Steve brings a variety of experience to his role as founder of Green Phoenix Development. The genesis of GPD was Steve’s personal experience owning several older homes in Massachusetts over the last 25 years; each, while attractive and historically interesting, had been renovated without much consideration for how the home performed as a system. This led Steve to wonder why so many older home renovations (or, for that matter, most new homes) failed to take advantage of advances in building science to produce durable, healthy, and efficient homes that still retained an historic character.
Steve decided to apply his diverse background in engineering, finance, and building science to this question, and the result was Green Phoenix. After earning a degree in Chemical Engineering from MIT, Steve served eight years as a naval officer in a variety of seagoing assignments. This was followed by an MBA from the Fuqua School of Business at Duke University and a 20-year career as an analyst and portfolio manager at local mutual fund firm Fidelity Investments. After retiring from Fidelity, Steve returned to school, completing a graduate program in Sustainable Residential Design at the Boston Architectural College, and earning his LEED AP accreditation with a specialty in homes.
With this background, Steve formed Green Phoenix to find older, architecturally interesting homes that would lend themselves to comprehensive renovations to make them efficient and healthy while updating them for the way modern families live.
LEED®, or Leadership in Energy and Environmental Design, is the most widely used green building rating system in the world. Available for virtually all building, community and home project types, LEED provides a framework to create healthy, highly efficient and cost-saving green buildings. LEED certification is a globally recognized symbol of sustainability achievement.
The Northeast Sustainable Energy Association (NESEA) helps high-performance building and energy efficiency professionals improve their practices by learning from and networking with each other. Founded in 1974, NESEA is today the region’s leading 501(c)(3) membership organization promoting sustainable energy practices in the built environment. NESEA’s mission is to advance the adoption of sustainable energy practices in the built environment by cultivating a community where practitioners share, collaborate and learn.
A DOE Zero Energy Ready Home is a home that meets all of the criteria found in the DOE Zero Energy Ready Home National Program Requirements. DOE Zero Energy Ready Homes are verified by a qualified third-party and are at least 40%-50% more energy efficient than a typical new home. This generally corresponds to a Home Energy Rating System (HERS) Index Score in the low to mid-50s, depending on the size of the home and region in which it is built.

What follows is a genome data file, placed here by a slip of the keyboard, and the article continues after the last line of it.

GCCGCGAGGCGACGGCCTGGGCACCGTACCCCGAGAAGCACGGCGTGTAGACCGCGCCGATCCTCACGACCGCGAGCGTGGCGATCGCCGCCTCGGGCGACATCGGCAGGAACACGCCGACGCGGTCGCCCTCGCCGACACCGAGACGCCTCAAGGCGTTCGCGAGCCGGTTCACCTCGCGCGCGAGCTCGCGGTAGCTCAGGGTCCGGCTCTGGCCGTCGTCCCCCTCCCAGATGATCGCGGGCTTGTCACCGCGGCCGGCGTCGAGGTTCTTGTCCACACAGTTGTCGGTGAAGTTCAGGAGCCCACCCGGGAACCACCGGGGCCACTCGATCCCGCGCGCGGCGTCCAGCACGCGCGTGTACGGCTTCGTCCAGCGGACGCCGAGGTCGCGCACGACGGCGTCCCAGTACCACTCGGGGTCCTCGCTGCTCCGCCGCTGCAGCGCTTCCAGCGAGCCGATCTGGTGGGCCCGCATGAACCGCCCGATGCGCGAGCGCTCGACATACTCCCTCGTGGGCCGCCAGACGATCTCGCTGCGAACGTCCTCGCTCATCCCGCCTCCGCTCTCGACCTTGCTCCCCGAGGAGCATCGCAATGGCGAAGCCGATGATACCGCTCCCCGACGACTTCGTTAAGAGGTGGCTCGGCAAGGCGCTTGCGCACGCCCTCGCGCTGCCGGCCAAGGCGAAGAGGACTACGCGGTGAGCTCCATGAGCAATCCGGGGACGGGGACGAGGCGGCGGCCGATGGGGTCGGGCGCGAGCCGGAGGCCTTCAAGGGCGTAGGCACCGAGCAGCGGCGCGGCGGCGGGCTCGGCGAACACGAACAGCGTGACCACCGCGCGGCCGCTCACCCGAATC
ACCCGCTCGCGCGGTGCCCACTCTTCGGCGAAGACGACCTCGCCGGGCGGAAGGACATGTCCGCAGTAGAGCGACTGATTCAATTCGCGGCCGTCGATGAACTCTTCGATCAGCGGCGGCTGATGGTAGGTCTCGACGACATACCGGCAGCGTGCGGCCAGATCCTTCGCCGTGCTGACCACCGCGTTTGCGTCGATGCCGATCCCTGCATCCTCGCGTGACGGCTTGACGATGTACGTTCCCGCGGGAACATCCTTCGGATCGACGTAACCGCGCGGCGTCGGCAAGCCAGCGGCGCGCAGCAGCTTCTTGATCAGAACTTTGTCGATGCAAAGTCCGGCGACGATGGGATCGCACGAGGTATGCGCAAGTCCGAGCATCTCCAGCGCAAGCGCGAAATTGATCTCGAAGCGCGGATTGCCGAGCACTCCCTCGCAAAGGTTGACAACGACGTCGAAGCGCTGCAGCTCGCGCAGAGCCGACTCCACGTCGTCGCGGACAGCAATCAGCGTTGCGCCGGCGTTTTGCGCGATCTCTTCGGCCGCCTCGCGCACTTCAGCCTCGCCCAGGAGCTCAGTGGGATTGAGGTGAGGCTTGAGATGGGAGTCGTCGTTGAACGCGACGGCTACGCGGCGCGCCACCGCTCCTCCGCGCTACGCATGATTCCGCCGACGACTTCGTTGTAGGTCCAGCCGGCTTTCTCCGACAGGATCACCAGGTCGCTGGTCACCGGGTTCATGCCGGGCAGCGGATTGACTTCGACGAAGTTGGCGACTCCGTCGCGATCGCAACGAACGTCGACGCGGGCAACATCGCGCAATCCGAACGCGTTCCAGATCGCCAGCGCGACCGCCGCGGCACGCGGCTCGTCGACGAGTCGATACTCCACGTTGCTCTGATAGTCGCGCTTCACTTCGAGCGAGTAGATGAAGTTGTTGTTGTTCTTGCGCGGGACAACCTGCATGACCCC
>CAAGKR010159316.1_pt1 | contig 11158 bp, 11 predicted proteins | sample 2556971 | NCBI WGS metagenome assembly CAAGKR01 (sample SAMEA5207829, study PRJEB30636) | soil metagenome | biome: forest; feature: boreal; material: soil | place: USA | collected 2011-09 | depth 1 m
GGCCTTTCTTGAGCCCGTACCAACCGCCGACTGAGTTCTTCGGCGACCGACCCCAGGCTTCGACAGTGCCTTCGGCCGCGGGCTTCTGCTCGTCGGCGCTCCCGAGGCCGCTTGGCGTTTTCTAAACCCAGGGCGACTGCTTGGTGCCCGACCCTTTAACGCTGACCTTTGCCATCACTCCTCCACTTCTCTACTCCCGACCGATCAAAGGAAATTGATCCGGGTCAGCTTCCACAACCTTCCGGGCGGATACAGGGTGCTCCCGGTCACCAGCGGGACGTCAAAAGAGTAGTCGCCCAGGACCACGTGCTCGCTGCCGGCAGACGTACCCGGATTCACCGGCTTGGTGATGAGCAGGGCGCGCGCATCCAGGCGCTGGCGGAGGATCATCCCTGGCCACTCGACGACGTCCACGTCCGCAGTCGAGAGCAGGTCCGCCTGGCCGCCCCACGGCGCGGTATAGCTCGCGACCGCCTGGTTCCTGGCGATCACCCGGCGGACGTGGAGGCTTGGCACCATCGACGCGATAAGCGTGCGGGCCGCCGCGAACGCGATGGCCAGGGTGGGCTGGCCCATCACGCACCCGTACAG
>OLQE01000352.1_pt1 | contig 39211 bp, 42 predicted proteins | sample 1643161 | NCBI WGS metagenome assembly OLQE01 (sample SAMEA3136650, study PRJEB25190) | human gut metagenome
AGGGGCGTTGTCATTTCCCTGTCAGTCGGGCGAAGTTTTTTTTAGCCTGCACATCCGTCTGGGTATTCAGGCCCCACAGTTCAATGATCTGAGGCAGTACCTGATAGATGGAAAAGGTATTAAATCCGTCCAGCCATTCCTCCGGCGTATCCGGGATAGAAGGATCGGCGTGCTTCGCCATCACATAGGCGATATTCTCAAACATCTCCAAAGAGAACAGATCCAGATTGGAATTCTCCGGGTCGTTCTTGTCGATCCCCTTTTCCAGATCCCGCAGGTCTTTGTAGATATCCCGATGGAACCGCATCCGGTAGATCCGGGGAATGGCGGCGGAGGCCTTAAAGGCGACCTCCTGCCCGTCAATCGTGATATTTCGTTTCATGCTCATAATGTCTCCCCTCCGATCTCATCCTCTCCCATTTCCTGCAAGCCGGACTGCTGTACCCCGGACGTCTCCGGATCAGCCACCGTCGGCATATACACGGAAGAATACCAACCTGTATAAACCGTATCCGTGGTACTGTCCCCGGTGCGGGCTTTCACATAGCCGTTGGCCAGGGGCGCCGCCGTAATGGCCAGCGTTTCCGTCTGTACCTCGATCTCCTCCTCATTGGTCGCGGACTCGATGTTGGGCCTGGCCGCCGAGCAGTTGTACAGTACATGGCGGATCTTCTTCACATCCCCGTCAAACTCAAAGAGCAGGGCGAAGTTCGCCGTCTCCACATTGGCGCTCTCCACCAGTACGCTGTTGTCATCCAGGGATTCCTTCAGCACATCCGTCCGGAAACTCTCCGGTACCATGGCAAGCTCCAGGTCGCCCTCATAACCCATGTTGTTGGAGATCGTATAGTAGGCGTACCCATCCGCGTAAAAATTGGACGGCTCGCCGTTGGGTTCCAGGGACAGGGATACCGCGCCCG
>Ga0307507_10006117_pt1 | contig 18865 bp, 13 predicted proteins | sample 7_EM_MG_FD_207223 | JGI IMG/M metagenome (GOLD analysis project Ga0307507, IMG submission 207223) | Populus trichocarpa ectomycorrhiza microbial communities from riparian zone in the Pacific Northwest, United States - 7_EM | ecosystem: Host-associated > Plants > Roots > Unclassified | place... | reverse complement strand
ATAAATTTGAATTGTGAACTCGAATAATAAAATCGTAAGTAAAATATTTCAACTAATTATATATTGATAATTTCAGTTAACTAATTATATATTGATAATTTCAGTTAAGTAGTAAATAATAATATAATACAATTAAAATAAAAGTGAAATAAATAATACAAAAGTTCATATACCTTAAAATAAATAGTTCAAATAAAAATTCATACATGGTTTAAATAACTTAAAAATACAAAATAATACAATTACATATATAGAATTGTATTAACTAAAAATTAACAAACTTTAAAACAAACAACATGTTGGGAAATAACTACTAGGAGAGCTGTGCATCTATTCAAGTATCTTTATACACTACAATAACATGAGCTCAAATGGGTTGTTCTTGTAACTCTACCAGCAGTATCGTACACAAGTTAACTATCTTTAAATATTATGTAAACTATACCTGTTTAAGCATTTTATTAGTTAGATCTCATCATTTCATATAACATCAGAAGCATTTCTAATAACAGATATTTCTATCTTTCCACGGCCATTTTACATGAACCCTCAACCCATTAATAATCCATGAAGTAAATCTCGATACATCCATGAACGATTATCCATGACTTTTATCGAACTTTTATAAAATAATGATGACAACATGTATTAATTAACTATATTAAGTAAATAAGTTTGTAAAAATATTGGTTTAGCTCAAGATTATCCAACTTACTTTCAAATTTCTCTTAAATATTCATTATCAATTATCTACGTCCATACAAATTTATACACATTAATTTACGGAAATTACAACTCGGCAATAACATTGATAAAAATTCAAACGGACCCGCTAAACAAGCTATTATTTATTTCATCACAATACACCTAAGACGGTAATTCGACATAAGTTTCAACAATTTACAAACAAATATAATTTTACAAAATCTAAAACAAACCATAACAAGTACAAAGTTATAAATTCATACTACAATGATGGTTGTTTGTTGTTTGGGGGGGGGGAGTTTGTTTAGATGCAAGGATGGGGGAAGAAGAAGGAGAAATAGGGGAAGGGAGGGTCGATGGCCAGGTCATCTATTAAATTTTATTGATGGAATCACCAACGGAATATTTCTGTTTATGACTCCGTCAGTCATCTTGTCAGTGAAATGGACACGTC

All DOE Zero Energy Ready Homes are so efficient a renewable energy system can offset most or all annual energy consumption.
ENERGY STAR is the simple choice for building or purchasing an energy efficient new home. More than 100,000 ENERGY STAR certified energy-efficient single-family homes and apartments were built in 2017 alone, with nearly 1.9 million certified to date. These high-performing homes can be found across the U.S. and in every market segment, including attached and unattached single-family homes, townhouses, and condos and apartment rentals in multifamily buildings. They include custom-built and move-up homes, entry levels homes, affordable homes, and even manufactured homes.
A new home or apartment that has earned the ENERGY STAR label has been verified to meet strict energy efficiency requirements set by EPA. ENERGY STAR certified homes are at least 10% more energy efficient than homes built to code and achieve a 20% improvement on average, while providing homeowners with better quality, performance, and comfort. Together, American homeowners living in ENERGY STAR certified new homes saved $360 million on their energy bills in 2016 alone.
Indoor airPLUS is a voluntary partnership and labeling program that helps new home builders improve the quality of indoor air by requiring construction practices and product specifications that minimize exposure to airborne pollutants and contaminants. Clean air is good for everyone’s health, but it can be especially important to those that have chronic respiratory conditions.
EPA created Indoor airPLUS to help builders meet the growing consumer preference for homes with improved indoor air quality. Indoor airPLUS builds on the foundation of EPA’s ENERGY STAR requirements for new homes and provides additional construction specifications to provide comprehensive indoor air quality protections in new homes.
Construction specifications include the careful selection and installation of:
- moisture control systems
- heating, ventilating and air-conditioning systems
- combustion-venting systems
- radon resistant construction
- low-emitting building materials.